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said. If sinners would not easily understand Divine things, if they had a taste for them, it is unaccountable that darkness, blindness, or unbelief, should be represented as sinful, or as deserving punishment; or that a man should be commanded or exhorted to believe, to receive the truth, the light, &c.

Answer 4. It is the only way to evince the inexcusableness of sinners in their impenitence and unbelief, to inform them that they would easily understand Divine things if they had a taste for them: but so far from evincing that inexcusableness by telling them that they would certainly relish Divine things, if they could but understand them, that if this were true, it would infallibly prove, that they are perfectly excusable, being already the subject of “a good and honest heart,” cordially disposed to the love and practice of the truth, but prevented from such love and practice by nothing but an ignorance which is involuntary, and to them invincible, even though they ever so strongly wish to overcome it.




1. Does God require any worship from the unregener.

ate? And, if he does, of what nature is it,whether spiritual or formal?

That God requires all men to worship him, and that in spirit and truth, one would expect to be as obvious to every one who reads the Bible with attention, as the brightness of the sun when it shineth in its strength. The very Heathen are represented as inexcusable in not glorifying God as God; and as worthy of his displeasure for worshipping and serving the creature more than the Creator.* To the people of Israel God says, “Know thou, and see, that it is an evil and bitter thing, that my fear is not in thee;"+ and thus he charged their fathers with sin, for not setting their hearts aright; and because their spirit was not stedfast with God, for not believing in God, nor trusting in his salvation.” All which expressions surely imply a* requisition of spiritual, and not of formal worhip. Indeed, no instance, I am persuaded, can be found in all the old or New Testament, of God's requiring less than the whole heart, under the idea that spiritual worship could not be required of carnal men. Never did God propose to accept of the shell, because his rival claimed, or had gotten, the kernel. He never directed men to do some external service, such as might be done by those whose hearts were enmity against God, as a substitute for that sort of obedience which could imply holy love.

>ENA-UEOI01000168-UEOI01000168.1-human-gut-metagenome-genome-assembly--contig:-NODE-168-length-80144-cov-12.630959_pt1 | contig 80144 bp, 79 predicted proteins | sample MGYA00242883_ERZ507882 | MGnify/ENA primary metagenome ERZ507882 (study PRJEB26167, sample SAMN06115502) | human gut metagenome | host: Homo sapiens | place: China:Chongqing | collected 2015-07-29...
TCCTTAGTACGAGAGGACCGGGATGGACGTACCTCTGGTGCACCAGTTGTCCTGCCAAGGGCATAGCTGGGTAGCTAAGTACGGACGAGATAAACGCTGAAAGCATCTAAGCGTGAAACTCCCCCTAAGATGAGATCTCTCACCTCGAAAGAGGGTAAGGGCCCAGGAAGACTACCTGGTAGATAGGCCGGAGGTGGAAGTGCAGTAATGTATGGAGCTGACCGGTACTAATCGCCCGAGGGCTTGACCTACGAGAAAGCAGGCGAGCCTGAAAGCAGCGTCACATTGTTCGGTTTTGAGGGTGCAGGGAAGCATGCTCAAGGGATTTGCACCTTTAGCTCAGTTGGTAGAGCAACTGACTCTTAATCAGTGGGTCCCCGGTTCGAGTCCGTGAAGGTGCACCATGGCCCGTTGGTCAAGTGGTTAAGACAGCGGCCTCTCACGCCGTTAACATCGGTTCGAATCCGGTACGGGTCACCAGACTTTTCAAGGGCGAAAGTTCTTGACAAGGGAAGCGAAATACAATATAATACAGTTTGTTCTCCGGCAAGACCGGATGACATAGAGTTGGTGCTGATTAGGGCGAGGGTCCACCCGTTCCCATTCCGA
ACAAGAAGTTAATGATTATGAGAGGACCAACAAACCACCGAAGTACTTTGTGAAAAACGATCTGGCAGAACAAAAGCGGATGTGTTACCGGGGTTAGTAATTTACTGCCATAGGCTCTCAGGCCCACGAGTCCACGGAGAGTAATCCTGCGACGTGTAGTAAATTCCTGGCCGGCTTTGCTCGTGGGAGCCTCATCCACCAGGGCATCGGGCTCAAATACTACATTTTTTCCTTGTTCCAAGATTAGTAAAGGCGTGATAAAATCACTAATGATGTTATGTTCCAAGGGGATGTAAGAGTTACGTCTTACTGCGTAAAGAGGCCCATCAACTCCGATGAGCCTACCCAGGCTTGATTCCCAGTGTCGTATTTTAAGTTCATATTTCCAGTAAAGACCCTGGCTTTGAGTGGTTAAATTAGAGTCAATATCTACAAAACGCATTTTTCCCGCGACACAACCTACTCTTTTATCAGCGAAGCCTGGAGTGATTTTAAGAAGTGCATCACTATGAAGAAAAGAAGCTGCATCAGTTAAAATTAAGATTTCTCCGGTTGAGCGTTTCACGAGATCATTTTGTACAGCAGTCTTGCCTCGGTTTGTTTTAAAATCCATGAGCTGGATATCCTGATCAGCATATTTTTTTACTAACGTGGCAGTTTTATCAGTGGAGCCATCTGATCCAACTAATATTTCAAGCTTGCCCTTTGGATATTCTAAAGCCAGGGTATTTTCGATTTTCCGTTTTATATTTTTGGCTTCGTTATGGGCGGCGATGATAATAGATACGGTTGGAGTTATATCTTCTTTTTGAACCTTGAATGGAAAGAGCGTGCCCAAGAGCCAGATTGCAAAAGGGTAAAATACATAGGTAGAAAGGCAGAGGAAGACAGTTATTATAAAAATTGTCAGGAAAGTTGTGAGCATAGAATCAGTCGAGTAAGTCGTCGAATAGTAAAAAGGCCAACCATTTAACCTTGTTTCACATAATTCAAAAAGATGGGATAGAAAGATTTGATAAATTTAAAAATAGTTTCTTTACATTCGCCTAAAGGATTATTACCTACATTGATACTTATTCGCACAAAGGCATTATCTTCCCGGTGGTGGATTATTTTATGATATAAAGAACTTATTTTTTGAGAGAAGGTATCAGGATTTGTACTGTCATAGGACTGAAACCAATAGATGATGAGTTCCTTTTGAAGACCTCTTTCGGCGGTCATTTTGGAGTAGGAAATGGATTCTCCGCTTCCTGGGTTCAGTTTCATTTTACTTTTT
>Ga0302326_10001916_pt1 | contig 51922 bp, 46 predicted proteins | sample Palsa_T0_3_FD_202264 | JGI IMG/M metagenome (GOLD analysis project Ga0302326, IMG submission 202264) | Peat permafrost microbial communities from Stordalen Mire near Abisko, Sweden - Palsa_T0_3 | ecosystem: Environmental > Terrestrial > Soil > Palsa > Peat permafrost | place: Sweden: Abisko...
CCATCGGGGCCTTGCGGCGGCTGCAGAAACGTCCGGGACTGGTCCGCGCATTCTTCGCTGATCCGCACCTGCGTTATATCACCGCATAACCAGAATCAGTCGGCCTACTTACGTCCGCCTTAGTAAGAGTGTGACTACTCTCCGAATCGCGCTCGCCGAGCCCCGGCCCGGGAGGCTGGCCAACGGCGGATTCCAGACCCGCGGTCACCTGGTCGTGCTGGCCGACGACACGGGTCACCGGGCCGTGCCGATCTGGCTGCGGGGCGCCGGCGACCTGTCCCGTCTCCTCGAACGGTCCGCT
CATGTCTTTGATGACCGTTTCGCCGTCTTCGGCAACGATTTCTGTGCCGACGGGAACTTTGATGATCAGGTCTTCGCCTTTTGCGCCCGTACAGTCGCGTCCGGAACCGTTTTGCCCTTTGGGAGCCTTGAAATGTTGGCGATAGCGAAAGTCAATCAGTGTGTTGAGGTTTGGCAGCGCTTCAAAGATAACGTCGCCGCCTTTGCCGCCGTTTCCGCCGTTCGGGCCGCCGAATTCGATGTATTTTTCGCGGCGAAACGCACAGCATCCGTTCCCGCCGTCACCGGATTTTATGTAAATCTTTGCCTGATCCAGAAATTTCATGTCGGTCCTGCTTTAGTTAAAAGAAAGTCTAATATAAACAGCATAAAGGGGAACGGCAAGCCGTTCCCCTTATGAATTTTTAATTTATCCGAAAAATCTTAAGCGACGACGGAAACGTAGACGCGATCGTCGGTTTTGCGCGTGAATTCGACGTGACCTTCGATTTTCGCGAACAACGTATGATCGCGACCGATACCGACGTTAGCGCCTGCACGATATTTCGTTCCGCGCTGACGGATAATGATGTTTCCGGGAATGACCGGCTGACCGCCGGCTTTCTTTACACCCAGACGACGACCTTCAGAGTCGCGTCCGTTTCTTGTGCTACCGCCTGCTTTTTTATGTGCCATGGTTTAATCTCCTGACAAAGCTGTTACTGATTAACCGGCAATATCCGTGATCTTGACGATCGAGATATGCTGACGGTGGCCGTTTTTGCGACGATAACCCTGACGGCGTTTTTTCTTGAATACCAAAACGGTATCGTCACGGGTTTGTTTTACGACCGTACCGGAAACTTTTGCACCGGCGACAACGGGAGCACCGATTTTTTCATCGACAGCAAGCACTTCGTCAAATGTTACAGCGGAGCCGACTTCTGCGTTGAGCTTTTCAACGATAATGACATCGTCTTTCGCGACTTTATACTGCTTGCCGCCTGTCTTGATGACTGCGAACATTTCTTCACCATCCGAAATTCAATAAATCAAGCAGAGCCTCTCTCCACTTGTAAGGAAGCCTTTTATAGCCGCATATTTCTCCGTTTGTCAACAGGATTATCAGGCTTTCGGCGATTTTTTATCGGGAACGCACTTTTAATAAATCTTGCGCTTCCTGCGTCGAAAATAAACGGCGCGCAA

No farther evidence is necessary to prove this point, than the summary of the Divine law, given by our Lord, in Matt. xxii. 7-40.5 Unless it can be proved, that all unregenerate men are free from the law of God, this must clearly evince that they ought to love God supremelyếto love their neighbors disinterestedly and to act accordingly, in the whole tenor of their conduct; and that every thing short of this is sin. * Rom. i 21, 25. f Jer. ii. 19. # Ps lxxviii. 8, 22, 32, 36, 37.

See a Sermon, entitled, “The Dependence of the Whole Law and the Prophets on the T'wo Pri: ary (Oia, anamin," by Dr. Ryo. land, of Bristol, published by desire of the Ministers of the Associa tion at Salisbury, 1798.

2. I: the inability of the unregenerate of such a nature

as to excuse them from the obligation of worshipping God in spirit and truth? And if it be, of what fault are they guilty who attend worship regularly and decently, and are moral in their conduct? And whence is